The WSJ suggests that Dell isn’t as green as it claims to be. Specifically, it says Dell isn’t “carbon neutral”:
[Dell’s] footprint doesn’t include the oil used by Dell’s suppliers to make its computer parts, the diesel and jet fuel used to ship those computers around the world, or the coal-fired electricity used to run them…
Dell officials estimate that the emissions produced by its suppliers and consumers each amount to about 10 times the footprint Dell has defined for itself. That means the company is only neutralising about 5% of the greenhouse gases that go into the making and use of its products.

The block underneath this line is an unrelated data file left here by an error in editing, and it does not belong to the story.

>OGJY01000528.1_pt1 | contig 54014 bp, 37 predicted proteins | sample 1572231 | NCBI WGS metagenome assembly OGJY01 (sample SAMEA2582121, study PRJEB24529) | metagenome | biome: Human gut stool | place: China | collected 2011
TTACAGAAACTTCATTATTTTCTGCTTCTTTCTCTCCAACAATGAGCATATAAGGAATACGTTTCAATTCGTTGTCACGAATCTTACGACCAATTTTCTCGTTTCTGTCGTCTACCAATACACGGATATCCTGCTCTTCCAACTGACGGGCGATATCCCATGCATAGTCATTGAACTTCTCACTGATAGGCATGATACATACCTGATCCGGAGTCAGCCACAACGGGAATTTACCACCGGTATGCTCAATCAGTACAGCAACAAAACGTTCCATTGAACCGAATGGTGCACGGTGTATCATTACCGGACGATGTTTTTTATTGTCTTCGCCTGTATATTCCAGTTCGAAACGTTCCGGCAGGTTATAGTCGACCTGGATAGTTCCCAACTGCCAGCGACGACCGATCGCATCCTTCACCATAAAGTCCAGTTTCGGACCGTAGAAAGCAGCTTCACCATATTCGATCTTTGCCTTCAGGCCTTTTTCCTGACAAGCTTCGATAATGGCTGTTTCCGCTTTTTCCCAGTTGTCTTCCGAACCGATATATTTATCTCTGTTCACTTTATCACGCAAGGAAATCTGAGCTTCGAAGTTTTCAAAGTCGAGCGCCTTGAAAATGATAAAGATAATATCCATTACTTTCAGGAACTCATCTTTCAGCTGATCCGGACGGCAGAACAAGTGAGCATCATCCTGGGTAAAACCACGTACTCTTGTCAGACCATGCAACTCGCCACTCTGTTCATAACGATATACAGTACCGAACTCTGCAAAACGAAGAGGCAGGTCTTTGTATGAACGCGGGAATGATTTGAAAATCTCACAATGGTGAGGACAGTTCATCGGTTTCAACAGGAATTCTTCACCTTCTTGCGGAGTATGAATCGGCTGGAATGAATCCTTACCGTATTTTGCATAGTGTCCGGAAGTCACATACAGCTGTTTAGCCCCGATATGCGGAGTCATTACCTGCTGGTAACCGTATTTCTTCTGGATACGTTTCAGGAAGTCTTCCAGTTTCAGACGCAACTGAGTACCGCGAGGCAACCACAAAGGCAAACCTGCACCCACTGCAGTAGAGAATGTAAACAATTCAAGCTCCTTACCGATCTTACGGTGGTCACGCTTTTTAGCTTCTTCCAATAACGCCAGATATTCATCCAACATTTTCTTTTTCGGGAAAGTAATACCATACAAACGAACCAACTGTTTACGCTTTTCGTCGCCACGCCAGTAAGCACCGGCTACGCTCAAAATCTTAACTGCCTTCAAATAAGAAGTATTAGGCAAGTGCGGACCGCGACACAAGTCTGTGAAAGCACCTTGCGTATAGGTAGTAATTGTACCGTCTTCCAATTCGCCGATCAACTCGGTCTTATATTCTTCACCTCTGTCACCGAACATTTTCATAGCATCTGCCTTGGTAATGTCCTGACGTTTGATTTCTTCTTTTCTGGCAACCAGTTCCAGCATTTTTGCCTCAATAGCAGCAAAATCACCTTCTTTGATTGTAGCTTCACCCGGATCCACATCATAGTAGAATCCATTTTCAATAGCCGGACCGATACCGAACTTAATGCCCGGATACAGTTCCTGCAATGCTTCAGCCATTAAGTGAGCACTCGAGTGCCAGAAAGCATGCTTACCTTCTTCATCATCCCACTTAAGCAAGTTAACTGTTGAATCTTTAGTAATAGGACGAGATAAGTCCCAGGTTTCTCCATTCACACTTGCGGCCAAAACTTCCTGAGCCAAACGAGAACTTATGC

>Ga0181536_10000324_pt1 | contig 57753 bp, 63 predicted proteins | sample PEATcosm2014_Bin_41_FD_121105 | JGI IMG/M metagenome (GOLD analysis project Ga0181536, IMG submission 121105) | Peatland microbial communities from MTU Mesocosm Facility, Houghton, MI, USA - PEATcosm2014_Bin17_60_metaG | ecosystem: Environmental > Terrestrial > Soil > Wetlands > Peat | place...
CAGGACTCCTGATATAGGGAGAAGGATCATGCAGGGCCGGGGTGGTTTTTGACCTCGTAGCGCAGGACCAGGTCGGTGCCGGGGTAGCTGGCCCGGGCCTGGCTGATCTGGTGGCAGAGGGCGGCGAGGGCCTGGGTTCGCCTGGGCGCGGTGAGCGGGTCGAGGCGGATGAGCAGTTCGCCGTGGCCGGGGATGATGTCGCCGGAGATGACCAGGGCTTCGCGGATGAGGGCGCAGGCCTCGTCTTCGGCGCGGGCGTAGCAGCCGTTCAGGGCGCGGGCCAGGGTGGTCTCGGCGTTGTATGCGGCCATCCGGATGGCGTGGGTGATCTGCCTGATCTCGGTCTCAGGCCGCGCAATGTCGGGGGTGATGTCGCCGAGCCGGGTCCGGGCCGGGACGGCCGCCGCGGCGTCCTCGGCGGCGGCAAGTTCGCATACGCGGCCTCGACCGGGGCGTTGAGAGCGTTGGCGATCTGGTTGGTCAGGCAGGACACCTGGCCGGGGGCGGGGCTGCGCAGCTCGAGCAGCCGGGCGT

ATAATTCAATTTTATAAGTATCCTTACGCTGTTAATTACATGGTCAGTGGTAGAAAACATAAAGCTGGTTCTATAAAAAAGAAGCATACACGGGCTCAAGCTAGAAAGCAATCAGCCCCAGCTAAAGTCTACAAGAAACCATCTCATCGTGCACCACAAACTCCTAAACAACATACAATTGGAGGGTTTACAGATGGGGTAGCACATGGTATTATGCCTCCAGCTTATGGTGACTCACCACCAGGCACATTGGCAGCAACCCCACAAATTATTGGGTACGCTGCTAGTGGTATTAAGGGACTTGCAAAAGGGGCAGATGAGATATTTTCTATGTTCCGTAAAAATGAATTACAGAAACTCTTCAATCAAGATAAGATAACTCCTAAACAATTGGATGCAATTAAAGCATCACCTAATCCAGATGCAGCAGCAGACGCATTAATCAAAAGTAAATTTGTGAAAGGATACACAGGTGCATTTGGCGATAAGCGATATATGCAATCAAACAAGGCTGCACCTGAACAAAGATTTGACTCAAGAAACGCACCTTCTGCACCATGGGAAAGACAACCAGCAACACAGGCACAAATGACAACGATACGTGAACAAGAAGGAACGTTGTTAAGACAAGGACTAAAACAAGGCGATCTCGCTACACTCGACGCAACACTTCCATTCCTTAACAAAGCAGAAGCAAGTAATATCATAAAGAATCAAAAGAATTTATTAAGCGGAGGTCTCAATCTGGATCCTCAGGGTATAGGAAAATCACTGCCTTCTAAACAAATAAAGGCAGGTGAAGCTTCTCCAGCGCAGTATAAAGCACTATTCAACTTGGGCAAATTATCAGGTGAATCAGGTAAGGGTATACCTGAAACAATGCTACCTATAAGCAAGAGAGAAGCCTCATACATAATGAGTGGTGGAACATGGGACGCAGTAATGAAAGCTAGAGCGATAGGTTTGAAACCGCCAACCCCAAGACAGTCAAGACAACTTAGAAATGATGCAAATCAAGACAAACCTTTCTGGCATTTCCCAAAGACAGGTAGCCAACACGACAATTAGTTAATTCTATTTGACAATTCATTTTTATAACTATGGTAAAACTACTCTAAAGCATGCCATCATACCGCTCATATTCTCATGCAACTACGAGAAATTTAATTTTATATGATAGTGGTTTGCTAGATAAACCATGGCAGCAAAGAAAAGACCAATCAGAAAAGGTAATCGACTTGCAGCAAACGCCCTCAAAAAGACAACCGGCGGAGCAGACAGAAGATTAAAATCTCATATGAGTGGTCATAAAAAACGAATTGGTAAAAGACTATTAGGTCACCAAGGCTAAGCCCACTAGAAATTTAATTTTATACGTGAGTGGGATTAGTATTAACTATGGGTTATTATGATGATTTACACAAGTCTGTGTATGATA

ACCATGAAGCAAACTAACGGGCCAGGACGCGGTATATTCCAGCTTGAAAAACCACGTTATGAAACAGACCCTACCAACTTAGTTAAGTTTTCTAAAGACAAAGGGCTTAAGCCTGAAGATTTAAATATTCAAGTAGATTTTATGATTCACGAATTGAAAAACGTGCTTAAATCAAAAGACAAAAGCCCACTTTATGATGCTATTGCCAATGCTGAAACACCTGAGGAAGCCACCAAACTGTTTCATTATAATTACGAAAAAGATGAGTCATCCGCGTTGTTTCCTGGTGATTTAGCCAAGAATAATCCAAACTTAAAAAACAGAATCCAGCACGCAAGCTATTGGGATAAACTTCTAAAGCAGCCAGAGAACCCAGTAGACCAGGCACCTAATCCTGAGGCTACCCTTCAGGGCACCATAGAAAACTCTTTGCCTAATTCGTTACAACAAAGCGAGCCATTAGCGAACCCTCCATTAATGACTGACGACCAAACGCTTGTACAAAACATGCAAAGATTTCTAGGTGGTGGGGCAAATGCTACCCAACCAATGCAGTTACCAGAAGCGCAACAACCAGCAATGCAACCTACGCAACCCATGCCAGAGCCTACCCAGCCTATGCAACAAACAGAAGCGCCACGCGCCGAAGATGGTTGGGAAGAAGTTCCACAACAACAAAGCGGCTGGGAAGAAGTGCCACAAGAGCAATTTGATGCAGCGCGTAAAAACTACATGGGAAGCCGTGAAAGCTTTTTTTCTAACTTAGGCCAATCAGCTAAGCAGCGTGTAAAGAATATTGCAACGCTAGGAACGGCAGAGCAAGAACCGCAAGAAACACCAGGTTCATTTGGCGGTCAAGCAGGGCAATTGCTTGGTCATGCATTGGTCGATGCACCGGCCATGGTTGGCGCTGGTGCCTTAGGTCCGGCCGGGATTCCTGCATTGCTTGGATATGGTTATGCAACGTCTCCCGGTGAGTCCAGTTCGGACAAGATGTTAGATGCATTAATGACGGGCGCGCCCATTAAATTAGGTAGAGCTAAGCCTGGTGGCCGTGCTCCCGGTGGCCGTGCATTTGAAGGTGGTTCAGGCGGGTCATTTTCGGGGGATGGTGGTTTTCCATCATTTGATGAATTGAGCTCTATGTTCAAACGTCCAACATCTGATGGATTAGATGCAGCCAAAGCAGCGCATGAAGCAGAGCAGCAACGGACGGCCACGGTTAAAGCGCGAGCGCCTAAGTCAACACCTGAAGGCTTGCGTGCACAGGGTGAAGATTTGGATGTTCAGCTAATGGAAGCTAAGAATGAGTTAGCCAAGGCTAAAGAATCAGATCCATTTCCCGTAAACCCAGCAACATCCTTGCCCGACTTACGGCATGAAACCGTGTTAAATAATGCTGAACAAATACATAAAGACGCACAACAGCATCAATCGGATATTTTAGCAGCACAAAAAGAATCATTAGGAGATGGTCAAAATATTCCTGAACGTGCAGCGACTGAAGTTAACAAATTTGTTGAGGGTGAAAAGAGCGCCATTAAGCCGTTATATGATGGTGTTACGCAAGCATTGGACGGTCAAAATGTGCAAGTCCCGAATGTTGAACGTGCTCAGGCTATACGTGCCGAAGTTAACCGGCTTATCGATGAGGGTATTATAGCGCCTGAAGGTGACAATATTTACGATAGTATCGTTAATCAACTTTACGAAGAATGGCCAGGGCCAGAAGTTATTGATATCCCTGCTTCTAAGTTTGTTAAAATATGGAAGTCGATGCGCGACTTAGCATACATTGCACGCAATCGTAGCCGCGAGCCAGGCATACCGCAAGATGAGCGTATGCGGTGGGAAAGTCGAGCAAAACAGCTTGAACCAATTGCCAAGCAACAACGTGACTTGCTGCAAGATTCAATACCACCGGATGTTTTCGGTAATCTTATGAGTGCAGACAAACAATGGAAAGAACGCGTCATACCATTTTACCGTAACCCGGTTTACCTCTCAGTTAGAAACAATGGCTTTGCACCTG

Please. Realistically, how could Dell possibly certify the efforts of all of its suppliers? If there were “carbon neutral” suppliers to work with, and Dell chose to partner with cheaper vendors, then perhaps the WSJ would have a case.
Critics will always nitpick, but Dell is doing more than most companies. It’s an imperfect world, and no one, including Dell, can single-handedly reform all of their suppliers.
Those who want corporations to be “greener,” should celebrate successes rather than faulting companies for falling short of perfection. Dell can still do better, but by every indication the company is more responsible than most.
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